2016 SHORT COURSE WORLD CHAMPIONSHIPS
- December 6th – December 11th, 2016
- Windsor, Ontario, Canada
- WFCU Centre
- SCM (25m)
- Prelims: 9:30 AM EST/Finals: 6:30 PM EST
- Start Lists/Results
- Live Stream ($)
We’ve got a slew of races ahead us this evening at the 2016 FINA Short Course World Championships. Tonight features finals in the 100 back, 100 breast, and 200 free for the men and in the 4×50 medley relay, 200 fly, 50 breast, and 100 back for the women. Additionally, we’ll see the semifinals of the women’s 100 free and the men’s 100 fly, along with the finals of the mixed 4×50 relay to end the evening.
Women’s 4×50 Medley Relay – Final
- 2014 World Champion: Denmark, 1:44.24
- World Record: Denmark, 1:44.24, 2014
- Championship Record: Denmark, 1:44.24, 2014
GOLD: USA (1:43.27)
SILVER: Italy (1:45.38)
BRONZE: Denmark (1:45.58)
The USA foursome kicked off the night in dominating fashion, breaking the world record* by over a second and finishing roughly two body lengths ahead of their nearest competitors. Each of the USA’s first three swimmers — Ali DeLoof, Lilly King, and Kelsi Worrell — had the fastest split in the field in their discipline, as the US built a massive lead, and Katrina Konopka put down a solid anchor leg to beat the world record.
*Notes: as pointed out by one of our astute readers in the comments below, while this is technically the new world record, the Dutch women did record a faster time than this in 2009. Their mark of 1:42.69 at the European Short Course Championships came before FINA began officially recognizing this event.
Men’s 100 Backstroke – Final
- 2014 World Champion: Mitch Larkin (AUS), 49.57
- World Record: Matt Grevers (USA), 48.92, 2015
- Championship Record: Stanislav Donets (RUS), 48.95, 2010
GOLD: Mitch Larking (AUS), 49.65
SILVER: Andrei Shabasov (RUS), 46.69
BRONZE: Jiayu Xu (CHN), 50.02
Junya Koga of Japan blasted some outside smoke from lane 8 for the first 50, but Russia’s Andrei Shabashov emerged in the lead out of the final turn. Neither one could hold on, however, as the defending champion, Mitch Larkin of Australia, came on like a freight train the final length to pick up the win. China’s Jiayu Xu touched 3rd, while Koga ended up just out of the medals, in 4th place.
Women’s 200 Butterfly – Final
- 2014 World Champion: Mireia Belmonte (ESP), 1:59.61
- World Record: Mireia Belmonte (ESP), 1:59.61, 2014
- Championship Record: Mireia Belmonte (ESP), 1:59.61, 2014
GOLD: Katinka Hosszu (HUN), 2:02.15
SILVER: Kelsi Worrell (USA), 2:02.89
BRONZE: Yufei Zhang (CHN), 2:05.10
Hungary’s Katinka Hosszu earned her second victory of the meet, leading from wire-to-wire in this event tonight. Kelsi Worrell did her best to catch up to Hosszu, taking advantage of her great underwater skills and regularly exceeding 10 meters underwater on each turn, but couldn’t quite run down the Iron Lady, but still earned a silver medal with an American Record time of 2:02.89. Yufei Zhang of China was only in 5th place going into the last 50, but had the fastest final 50 of anyone other than Hosszu or Worrell, and beat out American Ella Eastin for the bronze medal.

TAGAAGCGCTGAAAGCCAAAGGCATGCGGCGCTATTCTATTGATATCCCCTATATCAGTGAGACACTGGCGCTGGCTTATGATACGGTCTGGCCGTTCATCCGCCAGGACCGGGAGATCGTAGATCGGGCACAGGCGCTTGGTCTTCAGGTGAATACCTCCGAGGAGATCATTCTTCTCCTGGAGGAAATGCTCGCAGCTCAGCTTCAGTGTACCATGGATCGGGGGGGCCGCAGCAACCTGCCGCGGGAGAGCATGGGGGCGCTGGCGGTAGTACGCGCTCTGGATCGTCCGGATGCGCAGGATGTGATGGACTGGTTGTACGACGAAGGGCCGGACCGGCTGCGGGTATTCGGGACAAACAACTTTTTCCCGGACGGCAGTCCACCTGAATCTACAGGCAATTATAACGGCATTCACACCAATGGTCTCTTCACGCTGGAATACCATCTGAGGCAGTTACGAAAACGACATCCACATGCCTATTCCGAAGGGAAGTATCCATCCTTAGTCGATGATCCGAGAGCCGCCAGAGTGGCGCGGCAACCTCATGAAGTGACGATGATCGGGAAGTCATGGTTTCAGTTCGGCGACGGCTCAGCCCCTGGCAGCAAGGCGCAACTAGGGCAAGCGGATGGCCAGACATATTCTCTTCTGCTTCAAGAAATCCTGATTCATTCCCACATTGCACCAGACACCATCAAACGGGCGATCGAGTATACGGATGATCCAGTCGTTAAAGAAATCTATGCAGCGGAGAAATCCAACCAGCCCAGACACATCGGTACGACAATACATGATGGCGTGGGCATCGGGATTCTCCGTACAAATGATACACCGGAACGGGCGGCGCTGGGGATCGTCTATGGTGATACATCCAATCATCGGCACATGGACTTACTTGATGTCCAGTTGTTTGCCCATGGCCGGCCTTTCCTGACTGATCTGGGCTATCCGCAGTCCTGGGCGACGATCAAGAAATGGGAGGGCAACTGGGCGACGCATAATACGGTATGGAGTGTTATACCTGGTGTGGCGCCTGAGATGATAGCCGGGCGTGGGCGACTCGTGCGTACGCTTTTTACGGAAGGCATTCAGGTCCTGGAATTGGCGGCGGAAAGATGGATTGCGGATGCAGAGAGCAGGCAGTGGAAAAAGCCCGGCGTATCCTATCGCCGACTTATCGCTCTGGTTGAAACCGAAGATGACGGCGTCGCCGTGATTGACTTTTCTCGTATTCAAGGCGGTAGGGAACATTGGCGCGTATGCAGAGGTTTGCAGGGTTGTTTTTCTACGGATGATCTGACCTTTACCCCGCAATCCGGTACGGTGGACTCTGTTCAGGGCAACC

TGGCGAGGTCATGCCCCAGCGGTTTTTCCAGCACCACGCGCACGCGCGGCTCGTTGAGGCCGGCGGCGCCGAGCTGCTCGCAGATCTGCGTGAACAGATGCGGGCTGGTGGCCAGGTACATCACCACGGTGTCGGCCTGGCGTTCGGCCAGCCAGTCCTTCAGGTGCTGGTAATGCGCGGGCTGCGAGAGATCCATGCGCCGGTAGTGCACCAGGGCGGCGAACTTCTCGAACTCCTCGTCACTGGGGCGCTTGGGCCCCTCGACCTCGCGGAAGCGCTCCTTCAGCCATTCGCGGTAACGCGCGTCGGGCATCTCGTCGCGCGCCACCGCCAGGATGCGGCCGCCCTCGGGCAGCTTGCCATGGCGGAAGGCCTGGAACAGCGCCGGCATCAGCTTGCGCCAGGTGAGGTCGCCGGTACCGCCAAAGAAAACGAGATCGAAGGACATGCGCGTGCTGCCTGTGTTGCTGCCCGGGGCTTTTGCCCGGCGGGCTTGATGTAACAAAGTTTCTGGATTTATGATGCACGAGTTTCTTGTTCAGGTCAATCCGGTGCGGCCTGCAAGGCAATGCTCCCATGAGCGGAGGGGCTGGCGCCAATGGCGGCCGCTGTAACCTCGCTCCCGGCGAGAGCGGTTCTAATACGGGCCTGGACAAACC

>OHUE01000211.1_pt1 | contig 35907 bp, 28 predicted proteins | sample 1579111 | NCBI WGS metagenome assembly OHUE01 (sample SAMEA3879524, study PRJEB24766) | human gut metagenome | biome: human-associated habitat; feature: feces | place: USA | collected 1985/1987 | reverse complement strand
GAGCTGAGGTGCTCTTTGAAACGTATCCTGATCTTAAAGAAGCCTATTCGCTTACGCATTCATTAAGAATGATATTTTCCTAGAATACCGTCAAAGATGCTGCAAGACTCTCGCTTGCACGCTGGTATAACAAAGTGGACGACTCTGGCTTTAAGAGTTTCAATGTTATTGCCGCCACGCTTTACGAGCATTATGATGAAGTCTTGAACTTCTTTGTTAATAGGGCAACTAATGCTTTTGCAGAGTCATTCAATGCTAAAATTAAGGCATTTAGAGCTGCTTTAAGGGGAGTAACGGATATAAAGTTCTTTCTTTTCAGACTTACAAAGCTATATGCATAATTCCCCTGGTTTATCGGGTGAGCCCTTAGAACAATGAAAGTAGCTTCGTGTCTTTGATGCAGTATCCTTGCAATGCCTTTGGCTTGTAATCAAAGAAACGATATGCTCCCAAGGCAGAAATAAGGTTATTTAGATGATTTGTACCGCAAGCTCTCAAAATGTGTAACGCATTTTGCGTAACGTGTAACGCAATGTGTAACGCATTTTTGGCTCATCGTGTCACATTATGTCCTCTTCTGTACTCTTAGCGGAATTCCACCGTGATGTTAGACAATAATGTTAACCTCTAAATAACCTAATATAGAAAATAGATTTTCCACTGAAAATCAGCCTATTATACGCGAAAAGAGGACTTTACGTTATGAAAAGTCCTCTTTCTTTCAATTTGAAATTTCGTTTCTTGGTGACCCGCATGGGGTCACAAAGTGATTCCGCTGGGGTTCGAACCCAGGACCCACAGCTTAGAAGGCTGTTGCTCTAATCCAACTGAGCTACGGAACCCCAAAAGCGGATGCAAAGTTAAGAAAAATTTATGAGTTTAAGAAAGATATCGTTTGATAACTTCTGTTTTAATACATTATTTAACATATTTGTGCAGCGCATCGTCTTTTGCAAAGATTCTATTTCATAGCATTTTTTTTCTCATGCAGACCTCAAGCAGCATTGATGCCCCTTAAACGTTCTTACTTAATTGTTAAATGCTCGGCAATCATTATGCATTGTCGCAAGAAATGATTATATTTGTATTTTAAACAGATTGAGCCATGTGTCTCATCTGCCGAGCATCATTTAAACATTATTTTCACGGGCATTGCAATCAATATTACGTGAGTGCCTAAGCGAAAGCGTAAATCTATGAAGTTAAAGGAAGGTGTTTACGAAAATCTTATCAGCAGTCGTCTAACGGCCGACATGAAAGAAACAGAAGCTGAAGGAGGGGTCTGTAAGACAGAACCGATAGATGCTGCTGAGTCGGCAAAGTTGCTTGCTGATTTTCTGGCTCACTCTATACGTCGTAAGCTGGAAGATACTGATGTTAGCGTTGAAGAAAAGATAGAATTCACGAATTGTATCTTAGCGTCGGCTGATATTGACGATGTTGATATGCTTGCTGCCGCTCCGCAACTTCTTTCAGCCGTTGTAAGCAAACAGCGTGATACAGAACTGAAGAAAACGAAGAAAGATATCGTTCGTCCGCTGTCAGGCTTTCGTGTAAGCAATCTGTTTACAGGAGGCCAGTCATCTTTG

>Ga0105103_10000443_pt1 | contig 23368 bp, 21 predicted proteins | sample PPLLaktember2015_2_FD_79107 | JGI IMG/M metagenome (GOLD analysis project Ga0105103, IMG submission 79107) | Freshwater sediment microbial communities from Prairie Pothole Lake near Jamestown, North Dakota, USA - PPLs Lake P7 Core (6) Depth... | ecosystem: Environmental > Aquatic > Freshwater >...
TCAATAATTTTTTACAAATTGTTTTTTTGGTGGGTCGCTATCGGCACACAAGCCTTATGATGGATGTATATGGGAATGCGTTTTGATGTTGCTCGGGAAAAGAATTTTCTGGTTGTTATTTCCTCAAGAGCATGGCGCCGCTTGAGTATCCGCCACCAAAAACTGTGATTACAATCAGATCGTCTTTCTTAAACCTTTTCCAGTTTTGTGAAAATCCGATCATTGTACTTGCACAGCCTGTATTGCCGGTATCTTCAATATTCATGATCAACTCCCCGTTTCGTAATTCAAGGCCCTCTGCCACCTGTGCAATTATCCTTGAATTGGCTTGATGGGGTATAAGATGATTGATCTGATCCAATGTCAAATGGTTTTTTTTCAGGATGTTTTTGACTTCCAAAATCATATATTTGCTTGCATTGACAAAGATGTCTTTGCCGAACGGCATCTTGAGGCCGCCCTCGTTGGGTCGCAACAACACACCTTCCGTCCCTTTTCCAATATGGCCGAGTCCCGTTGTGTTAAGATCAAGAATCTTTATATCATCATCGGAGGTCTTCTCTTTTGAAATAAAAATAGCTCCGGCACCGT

Men’s 100 Breaststroke – Final
- 2014 World Champion: Felipe Silva (BRA), 56.29
- World Record: Cameron Van Den Bergh (RSA), 55.61
- Championship Record: Felipe Silva (BRA), 56.29, 2014
GOLD: Mario Koch (GER), 56.77
SILVER: Vladimir Morozov (RUS), 57.00
BRONZE: Fabio Scozzoli (ITA), 57.04
Going into tonight, this sure looked like it could be anyone’s race, with a very evenly matched field, and the competitors did not disappoint. It looked like Italy’s Fabio Scozzoli might have been showing up early speed from lane 7, but it was sprint star Vladimir Morozov of Russia who touched first at the 50. At that point, all eight men were within 0.41s of each other, and even at the final turn, it appeared to still be anyone’s race. But, it was Marco Koch, who really worked the underwaters throughout the race, who ultimately prevailed at the touch, winning in 56.77 to give Germany its first medal of the meet. Morozov just touched out Scozzoli for 2nd, while the next three competitors were within a few hundredths of a second of each other, and only .51s difference across the entire field.
Women’s 50 Breaststroke – Final
- 2014 World Champion: Rūta Meilutytė (LIT), 28.84
- World Record: Alia Atkinson (JAM), 28.64, 2016
- Championship Record: Rūta Meilutytė (LIT), 28.84, 2014
GOLD: Lilly King (USA), 28.92
SILVER: Alia Atkinson (JAM), 29.11
BRONZE: Molly Hannis (USA), 29.58
This was a battle between the two middle lanes the whole way. Jamaica’s Alia Atkinson, the world record holder in this event, got off to a great start, but Rio 100 breast gold medalist Lilly King closed the gap heading into the turn. Atkinson again appeared to be in the lead coming out of the turn, but again King chased her down, and looked to be in the lead coming into the final few strokes. After the final touch, King emerged victorious with a new American Record. Her teammate Molly Hannis picked up the bronze, with Atkinson sandwiched between them.
It’s worth noting that the margin between first and third place in this event (.66 seconds), was greater than the margin between first and eighth in the men’s 100 breaststroke a few minutes earlier.